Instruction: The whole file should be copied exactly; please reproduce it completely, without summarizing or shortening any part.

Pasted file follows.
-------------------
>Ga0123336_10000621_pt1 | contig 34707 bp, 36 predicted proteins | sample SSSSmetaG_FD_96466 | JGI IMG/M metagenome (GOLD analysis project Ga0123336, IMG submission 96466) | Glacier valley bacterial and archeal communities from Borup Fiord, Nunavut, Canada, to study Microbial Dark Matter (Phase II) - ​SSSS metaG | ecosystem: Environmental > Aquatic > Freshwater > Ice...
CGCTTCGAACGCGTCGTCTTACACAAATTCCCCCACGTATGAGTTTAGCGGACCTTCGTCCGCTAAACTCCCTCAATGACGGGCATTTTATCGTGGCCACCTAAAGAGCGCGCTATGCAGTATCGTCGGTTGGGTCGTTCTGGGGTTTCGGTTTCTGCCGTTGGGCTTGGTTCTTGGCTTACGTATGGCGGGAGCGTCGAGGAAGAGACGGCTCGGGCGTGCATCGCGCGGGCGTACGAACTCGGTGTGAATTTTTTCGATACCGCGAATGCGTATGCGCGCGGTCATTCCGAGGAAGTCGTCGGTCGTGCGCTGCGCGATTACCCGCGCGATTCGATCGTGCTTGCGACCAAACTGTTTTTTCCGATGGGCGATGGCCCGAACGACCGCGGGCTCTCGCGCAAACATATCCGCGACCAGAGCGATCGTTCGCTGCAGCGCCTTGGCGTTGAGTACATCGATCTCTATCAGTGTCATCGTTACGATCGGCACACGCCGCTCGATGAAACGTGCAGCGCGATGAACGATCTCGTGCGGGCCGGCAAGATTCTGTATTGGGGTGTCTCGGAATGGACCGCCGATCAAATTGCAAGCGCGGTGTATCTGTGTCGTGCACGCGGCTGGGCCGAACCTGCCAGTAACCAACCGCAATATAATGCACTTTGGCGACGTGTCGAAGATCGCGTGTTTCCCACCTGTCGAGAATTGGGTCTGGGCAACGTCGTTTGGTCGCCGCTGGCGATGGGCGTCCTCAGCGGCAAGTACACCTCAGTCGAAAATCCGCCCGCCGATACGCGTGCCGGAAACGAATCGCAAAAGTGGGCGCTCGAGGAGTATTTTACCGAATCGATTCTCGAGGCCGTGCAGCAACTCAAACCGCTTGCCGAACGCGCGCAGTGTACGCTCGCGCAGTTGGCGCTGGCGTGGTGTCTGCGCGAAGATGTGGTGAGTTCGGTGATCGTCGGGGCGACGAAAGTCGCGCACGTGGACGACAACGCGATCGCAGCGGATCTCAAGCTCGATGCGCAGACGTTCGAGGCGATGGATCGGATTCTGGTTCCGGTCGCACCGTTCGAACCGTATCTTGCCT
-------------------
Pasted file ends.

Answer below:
>Ga0123336_10000621_pt1 | contig 34707 bp, 36 predicted proteins | sample SSSSmetaG_FD_96466 | JGI IMG/M metagenome (GOLD analysis project Ga0123336, IMG submission 96466) | Glacier valley bacterial and archeal communities from Borup Fiord, Nunavut, Canada, to study Microbial Dark Matter (Phase II) - ​SSSS metaG | ecosystem: Environmental > Aquatic > Freshwater > Ice...
CGCTTCGAACGCGTCGTCTTACACAAATTCCCCCACGTATGAGTTTAGCGGACCTTCGTCCGCTAAACTCCCTCAATGACGGGCATTTTATCGTGGCCACCTAAAGAGCGCGCTATGCAGTATCGTCGGTTGGGTCGTTCTGGGGTTTCGGTTTCTGCCGTTGGGCTTGGTTCTTGGCTTACGTATGGCGGGAGCGTCGAGGAAGAGACGGCTCGGGCGTGCATCGCGCGGGCGTACGAACTCGGTGTGAATTTTTTCGATACCGCGAATGCGTATGCGCGCGGTCATTCCGAGGAAGTCGTCGGTCGTGCGCTGCGCGATTACCCGCGCGATTCGATCGTGCTTGCGACCAAACTGTTTTTTCCGATGGGCGATGGCCCGAACGACCGCGGGCTCTCGCGCAAACATATCCGCGACCAGAGCGATCGTTCGCTGCAGCGCCTTGGCGTTGAGTACATCGATCTCTATCAGTGTCATCGTTACGATCGGCACACGCCGCTCGATGAAACGTGCAGCGCGATGAACGATCTCGTGCGGGCCGGCAAGATTCTGTATTGGGGTGTCTCGGAATGGACCGCCGATCAAATTGCAAGCGCGGTGTATCTGTGTCGTGCACGCGGCTGGGCCGAACCTGCCAGTAACCAACCGCAATATAATGCACTTTGGCGACGTGTCGAAGATCGCGTGTTTCCCACCTGTCGAGAATTGGGTCTGGGCAACGTCGTTTGGTCGCCGCTGGCGATGGGCGTCCTCAGCGGCAAGTACACCTCAGTCGAAAATCCGCCCGCCGATACGCGTGCCGGAAACGAATCGCAAAAGTGGGCGCTCGAGGAGTATTTTACCGAATCGATTCTCGAGGCCGTGCAGCAACTCAAACCGCTTGCCGAACGCGCGCAGTGTACGCTCGCGCAGTTGGCGCTGGCGTGGTGTCTGCGCGAAGATGTGGTGAGTTCGGTGATCGTCGGGGCGACGAAAGTCGCGCACGTGGACGACAACGCGATCGCAGCGGATCTCAAGCTCGATGCGCAGACGTTCGAGGCGATGGATCGGATTCTGGTTCCGGTCGCACCGTTCGAACCGTATCTTGCCT